Language Zen is a language learning site that features Spanish for English speakers. Its home page promises: “Language learning without frustration. Personalized to you.”
Frustration is sometimes unavoidable when you're learning and are annoyed by your mistakes. However, learning a foreign language with a program that adapts to your learning style and skill level is clearly the way to go.
At the center of Language Zen's program is the algorithm that keeps track of what you've learned and has you redo the phrases and sentences where you made mistakes.
What you learn are the most frequently used words, which Language Zen gathers through “data mining” - analyzing thousands of TV transcripts.
A special feature of Language Zen is that you can learn with songs and use the song lyrics for learning vocabulary. The program promises: “The system gets smarter the more you use it. If you learn something through a song or a special course, it will carry over to the rest of the system.”
Let's see how it works!
Once you've registered and clicked on “Start Learning,” you can do an Assessment Test to determine your level: Beginner, Beginner Plus, Intermediate, Intermediate Plus, Advanced, Advanced Plus, Fluent, Near Native
To find your level for the test, you're asked to “Slide to the right until you don't understand one or more of the Spanish words.” [see screenshot, right]
The test is based on translation, always into the target language. For my level, I slid into Advanced Plus. The test of 20 sentences that followed included various verb tenses and idiomatic ways of saying things. I did not come across any uncommon or specialized language.
For the translations, I could speak or write the answer. An option for a “literal” cue provided some help. Then, for each answer I got corrections and brief explanation. So I was already learning during the test.
After completing the test, I was indeed assessed to be Advanced Plus. But that doesn't tell me that everything I did was perfect. It simply means that I'll do my best learning in the advanced language environment.
Language Zen is a bright, uncluttered, inviting site, and easy to navigate.
On the Bar on top, you see: Learn, Courses, Music, Review, Blog, Premium
LEARN (or Start Learning)
When you start, you learn at the level you've reached.
There are three types of exercises:
- Write or speak the translation of a sentence into the target language. Once you've done that, you'll hear the right answer and get corrections. From time to time, you'll get a grammatical hint.
- Listen to a sentence in the target language and choose the correct translation out of five. Again, you'll see and hear the correct answer so you can check.
- Match the meanings of 5 words or phrases.
At the end of each section, you'll see your progress.
COURSES (or Special Courses)
Here you have a list of 13 specific topics: Greetings, General Education, Travel Essentials, At a Restaurant, Getting Around, Telling Time, The Family, General Shopping, Watching Sports, Dating, Flirting with Girls, Flirting with Guys, and Investing in Startups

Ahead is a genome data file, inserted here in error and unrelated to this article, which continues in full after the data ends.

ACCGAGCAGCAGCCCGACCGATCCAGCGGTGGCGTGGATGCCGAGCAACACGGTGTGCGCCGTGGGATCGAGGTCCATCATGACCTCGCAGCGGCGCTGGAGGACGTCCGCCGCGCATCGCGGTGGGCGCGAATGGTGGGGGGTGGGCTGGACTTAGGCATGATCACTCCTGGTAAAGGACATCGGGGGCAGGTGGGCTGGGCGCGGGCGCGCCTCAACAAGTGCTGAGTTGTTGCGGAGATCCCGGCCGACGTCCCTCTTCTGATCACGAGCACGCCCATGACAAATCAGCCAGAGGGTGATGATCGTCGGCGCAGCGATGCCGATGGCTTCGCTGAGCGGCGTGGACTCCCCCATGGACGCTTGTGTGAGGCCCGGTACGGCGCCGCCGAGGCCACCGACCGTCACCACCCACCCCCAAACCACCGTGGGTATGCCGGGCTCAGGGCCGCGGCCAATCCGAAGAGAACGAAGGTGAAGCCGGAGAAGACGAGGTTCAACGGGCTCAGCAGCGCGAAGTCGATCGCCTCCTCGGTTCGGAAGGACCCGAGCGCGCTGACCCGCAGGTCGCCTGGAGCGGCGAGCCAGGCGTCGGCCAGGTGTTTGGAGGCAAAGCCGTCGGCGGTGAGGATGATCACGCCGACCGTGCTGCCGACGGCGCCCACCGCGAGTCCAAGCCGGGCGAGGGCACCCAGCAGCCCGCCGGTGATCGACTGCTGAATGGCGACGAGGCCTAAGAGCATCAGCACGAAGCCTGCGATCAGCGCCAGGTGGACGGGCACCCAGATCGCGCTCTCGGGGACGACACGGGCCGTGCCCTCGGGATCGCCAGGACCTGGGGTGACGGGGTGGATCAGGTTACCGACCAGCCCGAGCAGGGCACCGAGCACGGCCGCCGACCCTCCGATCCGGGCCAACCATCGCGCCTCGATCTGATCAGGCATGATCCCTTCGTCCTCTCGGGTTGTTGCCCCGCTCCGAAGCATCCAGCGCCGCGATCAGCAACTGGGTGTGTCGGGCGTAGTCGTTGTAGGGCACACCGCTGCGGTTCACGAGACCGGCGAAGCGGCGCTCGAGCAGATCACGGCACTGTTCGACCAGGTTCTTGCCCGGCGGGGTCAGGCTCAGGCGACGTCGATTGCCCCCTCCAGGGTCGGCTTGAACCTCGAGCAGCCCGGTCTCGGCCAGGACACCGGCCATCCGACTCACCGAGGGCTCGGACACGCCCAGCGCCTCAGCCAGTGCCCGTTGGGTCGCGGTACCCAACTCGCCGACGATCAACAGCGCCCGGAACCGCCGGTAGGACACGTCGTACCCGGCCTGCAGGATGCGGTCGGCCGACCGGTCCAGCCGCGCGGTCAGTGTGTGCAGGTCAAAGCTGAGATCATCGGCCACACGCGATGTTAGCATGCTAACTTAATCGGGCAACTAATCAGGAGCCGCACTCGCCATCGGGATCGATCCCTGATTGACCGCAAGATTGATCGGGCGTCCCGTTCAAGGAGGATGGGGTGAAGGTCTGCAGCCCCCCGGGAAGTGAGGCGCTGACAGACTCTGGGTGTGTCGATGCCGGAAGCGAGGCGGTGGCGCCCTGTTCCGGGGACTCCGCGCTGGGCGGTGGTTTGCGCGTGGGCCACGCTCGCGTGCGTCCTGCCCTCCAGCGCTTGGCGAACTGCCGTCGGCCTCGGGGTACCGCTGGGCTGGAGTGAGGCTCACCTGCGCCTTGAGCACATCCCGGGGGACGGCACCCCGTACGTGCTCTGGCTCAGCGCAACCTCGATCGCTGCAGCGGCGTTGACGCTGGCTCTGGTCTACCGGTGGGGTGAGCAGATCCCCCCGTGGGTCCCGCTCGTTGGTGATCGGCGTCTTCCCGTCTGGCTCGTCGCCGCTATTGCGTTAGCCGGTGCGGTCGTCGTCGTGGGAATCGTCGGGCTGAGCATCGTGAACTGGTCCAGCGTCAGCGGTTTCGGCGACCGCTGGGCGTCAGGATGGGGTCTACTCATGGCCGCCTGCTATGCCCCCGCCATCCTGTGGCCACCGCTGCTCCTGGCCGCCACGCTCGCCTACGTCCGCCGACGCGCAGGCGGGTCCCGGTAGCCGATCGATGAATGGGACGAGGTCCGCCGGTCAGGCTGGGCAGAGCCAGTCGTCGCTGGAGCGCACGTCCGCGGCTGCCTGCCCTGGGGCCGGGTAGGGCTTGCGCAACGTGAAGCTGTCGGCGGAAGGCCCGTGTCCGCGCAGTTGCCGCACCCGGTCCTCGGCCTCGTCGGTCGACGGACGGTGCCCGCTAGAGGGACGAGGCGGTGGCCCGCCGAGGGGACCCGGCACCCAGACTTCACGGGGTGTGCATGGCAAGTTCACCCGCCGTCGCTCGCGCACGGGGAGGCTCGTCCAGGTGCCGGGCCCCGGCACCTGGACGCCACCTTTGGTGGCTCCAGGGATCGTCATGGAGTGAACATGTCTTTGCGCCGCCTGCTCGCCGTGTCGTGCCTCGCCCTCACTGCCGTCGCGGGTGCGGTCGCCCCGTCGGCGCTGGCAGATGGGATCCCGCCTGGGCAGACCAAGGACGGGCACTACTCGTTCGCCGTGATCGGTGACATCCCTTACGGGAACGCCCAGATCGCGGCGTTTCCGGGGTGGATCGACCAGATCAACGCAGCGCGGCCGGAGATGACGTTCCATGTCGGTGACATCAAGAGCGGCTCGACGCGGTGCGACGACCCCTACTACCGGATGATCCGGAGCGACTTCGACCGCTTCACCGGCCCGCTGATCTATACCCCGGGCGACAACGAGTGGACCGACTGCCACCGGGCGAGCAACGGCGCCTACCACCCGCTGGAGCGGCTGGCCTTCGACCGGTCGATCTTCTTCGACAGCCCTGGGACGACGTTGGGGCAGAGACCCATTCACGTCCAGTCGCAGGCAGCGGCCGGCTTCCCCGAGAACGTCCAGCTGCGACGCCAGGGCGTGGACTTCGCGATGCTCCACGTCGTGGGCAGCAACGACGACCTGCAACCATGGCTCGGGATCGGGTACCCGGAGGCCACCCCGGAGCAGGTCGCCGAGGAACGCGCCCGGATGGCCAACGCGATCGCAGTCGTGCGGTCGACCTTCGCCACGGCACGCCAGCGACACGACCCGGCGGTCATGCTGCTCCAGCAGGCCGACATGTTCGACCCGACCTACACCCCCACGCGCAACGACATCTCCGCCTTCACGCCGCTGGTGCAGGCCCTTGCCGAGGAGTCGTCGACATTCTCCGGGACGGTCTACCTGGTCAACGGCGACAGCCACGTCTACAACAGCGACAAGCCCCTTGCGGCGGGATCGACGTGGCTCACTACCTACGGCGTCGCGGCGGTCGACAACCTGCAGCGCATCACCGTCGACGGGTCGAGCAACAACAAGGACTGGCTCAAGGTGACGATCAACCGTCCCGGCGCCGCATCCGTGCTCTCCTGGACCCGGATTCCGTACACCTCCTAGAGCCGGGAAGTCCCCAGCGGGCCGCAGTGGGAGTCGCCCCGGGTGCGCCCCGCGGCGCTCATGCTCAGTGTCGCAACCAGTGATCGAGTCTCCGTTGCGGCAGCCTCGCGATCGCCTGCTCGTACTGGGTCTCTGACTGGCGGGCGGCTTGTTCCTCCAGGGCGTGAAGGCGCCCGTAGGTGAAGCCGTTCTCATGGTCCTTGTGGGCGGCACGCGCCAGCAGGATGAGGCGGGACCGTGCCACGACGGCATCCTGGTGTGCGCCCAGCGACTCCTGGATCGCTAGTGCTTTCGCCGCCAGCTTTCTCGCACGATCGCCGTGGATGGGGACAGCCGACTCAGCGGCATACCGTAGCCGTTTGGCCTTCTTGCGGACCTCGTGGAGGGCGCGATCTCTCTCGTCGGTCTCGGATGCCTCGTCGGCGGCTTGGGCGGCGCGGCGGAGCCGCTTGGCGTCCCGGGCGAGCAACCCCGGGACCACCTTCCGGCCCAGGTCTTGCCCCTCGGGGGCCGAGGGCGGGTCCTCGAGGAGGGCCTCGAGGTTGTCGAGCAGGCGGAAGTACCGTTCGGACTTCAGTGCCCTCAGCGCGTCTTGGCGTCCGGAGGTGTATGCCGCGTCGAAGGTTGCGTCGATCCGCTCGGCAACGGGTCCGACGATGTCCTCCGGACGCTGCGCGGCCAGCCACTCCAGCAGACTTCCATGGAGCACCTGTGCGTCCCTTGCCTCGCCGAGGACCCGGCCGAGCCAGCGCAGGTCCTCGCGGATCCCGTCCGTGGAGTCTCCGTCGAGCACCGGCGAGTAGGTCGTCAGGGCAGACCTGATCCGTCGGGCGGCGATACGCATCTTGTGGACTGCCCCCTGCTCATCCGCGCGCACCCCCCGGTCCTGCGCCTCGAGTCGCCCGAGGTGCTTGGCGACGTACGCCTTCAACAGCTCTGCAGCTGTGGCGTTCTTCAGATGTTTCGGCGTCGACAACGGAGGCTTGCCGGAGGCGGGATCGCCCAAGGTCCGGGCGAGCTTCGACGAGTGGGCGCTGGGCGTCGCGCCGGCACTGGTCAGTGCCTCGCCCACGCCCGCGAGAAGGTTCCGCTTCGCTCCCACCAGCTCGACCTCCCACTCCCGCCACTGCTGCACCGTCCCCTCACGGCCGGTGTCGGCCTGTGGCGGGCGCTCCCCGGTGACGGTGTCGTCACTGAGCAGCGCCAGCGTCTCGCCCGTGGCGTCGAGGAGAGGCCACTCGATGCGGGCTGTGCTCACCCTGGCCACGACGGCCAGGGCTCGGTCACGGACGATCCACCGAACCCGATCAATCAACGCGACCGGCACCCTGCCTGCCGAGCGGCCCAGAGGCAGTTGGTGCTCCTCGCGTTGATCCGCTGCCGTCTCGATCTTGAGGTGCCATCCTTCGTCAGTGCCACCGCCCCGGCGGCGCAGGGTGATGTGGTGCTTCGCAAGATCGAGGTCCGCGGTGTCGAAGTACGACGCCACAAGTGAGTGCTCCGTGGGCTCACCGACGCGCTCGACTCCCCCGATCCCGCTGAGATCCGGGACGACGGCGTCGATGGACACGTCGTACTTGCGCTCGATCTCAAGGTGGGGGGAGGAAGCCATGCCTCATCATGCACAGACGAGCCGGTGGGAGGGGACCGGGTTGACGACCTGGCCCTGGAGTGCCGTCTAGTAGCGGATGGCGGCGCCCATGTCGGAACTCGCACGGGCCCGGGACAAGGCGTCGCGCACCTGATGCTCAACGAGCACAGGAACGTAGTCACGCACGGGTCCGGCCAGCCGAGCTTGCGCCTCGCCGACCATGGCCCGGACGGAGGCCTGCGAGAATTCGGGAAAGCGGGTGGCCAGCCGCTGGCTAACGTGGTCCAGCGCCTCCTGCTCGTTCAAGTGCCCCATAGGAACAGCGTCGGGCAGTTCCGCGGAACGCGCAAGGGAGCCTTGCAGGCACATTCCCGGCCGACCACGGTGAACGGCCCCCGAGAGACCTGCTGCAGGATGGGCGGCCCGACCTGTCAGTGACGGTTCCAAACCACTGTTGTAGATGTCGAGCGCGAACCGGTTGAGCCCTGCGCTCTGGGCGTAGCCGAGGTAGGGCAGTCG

With the 4 hours I had done in the “Learn” section, I could see the percentage of words that I knew in each of these courses (without yet doing any of the courses).
The last course “Investing in Startups” caught my eye. The Info Tab tells you: “Language Zen is starting its first raise. As a treat for our investors and potential investors, we've built a course to help you talk about investing in the next great Latin American startup.”
The learning method is similar to what I've been doing in the “Learn” section.
Learning from your mistakes is part of the method:
For example, I translated the sentence “I like working with VCs” with: “Me gusta trabajar con VVCC.” (Because I had previously learned that you make abbreviations plural by doubling the letter, as in EEUU (United States).
However, the correct answer is: “Me gusta trabajar con VC,” which is something I will now remember. Deeper into the course, I also learned the Spanish for VCs - “inversores de riesgo.”
I really like getting the corrections, sometimes with a brief explanation of why my answer was wrong.
Recording the answer is a really cool option.
When you speak your translation, it appears automatically as written. You can still correct the written form before you “check” it.
However, as with many voice recognition features, this one sometimes doesn't work that well for me.
I spoke the sentence “¿Cuánta pista tienen?” (How much runway do you have?) - and the program wrote: “autopista kennedy.”
My husband, who was listening, commented that maybe my Austrian accent in Spanish didn't go over that well... But then, who doesn't have some kind of accent when learning a foreign language?
I've noticed, though, that the program has become more accepting of my voice, with fewer strange transcriptions. That means it's learning too!
MUSIC (Learn from Music)
I love learning with songs. Because there's lots of repetition, songs become a surprisingly effective way to learn vocabulary, idiomatic phrases, grammar structures, and the pronunciation of difficult sounds.
For many language enthusiasts learning the lyrics of a foreign song is a great way to engage both with the music and the language. (No wonder that La Paloma Lyrics - Learning Spanish With a Song, is still one of our most-read blog posts!)
For Spanish, 15 songs are listed. Next to the song titles, you see the percentage of its words that you have already learned in another context on the site.
Each song has three Tabs: Learn, Play, Info
The Info Tab lists the Artist, Album, Genre, and Accent: Spanish (Peninsular), Dominican, Honduran, Colombian, Mexican, American, Andalusian (Peninsular), Chilean, Puerto Rican.
By the way, it's a good idea to listen to different accents and dialects in a language. Doing so, trains your ear to hear subtle differences in sound. If you do this consistently, you'll understand native speakers of your target language much better. Especially, if they aren't your standard-accent radio announcer.
The Play Tab takes you to the song. You can listen to it in Spanish and see each of the lines as they're sung either in Spanish or in English.
The Learn Tab teaches you individual phrases that occur in the song (by having you translate or pick a translation out of multiple choice). I noticed that some of the sentences from my other course lesson also showed up, scattered in between.